Did you learn anything else during those past 8 months in One World Institute?

Learning is not always about digging in workbooks and listening to lectures. The most important side of learning is understanding not only the subjects but yourself as well. The team had quite interesting thoughts about this subject. For example, it was said that being in this school encourages you to become independent – to make decisions by yourself and not to depend on others all the time.

“The people in One World Institute motivate you to be active in the community. To participate in different activities and to make this place better for all of us,” says Yehee. Jaeri acknowledges that she was impressed by the equality of people’s positions in the school. Everyone does the common duties, no matter the person is either the headmaster of a regular student. “We have more leaders who inspire us, not big bosses who tell us what to do,” she says.

How do you feel about the experience of being a teacher and a team leader for the first time?

Estibaliz is having her first experience as a team leader and a teacher. She feels she is doing very well with her first students. She says to be lucky for having a team like this to be her first. Especially since the LTTL program is quite new, and the structure of it is developing with every team. Her students made it easier to be a good teacher and she learned from them as well.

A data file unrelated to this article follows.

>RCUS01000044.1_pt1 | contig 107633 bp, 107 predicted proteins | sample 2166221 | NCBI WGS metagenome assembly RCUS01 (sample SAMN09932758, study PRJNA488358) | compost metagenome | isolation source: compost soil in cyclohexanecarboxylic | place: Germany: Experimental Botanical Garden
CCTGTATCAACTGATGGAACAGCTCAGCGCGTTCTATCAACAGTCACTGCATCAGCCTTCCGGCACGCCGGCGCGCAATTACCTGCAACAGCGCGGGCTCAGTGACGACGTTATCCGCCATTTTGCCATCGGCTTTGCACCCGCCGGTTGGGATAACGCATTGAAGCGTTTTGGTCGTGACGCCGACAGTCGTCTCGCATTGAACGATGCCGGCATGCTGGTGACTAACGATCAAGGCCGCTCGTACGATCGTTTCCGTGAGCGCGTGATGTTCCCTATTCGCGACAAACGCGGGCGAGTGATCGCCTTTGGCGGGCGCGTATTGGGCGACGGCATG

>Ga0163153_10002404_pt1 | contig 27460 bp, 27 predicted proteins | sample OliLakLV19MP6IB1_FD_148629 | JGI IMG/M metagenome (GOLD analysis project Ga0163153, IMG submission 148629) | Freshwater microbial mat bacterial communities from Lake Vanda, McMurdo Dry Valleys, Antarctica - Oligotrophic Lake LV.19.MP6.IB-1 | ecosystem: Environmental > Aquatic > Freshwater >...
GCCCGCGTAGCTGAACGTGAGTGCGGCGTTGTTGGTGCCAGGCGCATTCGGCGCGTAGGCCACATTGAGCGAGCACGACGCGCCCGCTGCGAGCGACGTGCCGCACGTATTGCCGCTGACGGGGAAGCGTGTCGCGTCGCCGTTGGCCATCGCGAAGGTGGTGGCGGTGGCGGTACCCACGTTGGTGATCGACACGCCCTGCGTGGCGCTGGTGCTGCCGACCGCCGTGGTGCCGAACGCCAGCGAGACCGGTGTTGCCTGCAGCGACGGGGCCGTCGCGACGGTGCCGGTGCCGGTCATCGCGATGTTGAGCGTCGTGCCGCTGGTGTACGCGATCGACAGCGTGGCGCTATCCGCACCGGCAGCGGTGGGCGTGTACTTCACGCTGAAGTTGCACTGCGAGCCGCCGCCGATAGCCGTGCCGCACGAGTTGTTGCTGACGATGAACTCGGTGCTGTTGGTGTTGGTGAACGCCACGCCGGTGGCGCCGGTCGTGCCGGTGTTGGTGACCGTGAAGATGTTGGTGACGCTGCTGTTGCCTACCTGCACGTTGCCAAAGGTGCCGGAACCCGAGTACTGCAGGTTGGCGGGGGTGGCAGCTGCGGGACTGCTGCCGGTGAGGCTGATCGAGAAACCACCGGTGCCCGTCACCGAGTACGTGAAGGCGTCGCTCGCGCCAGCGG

We asked her students whether they are content with their teacher, it was obvious that they couldn’t wish for better. The team said that their leader succeeded in bringing the team together, making them more confident and complete.

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BTP period – 3 months

Returning to school with heads and hands full of new knowledge and energy for Bringing it to the Public. Meeting with the team, showing, telling, exchanging experiences and making it common knowledge.

Producing articles, pamphlets, videos, presentations, exhibitions, speeches for debate forums, books and more. Studying further the curriculum in Fighting with The Poor, bringing the truth to the public. 

Going to different schools around Europe to spread the new knowledge in various creative ways – speeches, newspaper articles, lectures at universities and colleges, debates and other public events, exhibitions – leading to a better understanding and inspiring to take an action.

Passing the final exams in Fighting with The Poor. Using the last months together to conclude our future perspectives and possible ways of improving The Poor’s quality in life with humble ways of sharing knowledge.

Volunteer period – 6 months

The Project Work in Africa or India in cooperation with Humana People to People. In this period, you can work at:

  • Teacher training colleges
  • Educating teachers for rural areas
  • Vocational schools for young people
  • Schools for street children.Preschools
  • Sanitation and hygiene in rural areas
  • Tree planting campaigns
  • Raising funds for social projects by forming partnerships and selling second hand clothes and shoes
  • Stopping the spread of HIV/AIDS (following the program TCE/Total Control of the Epidemic)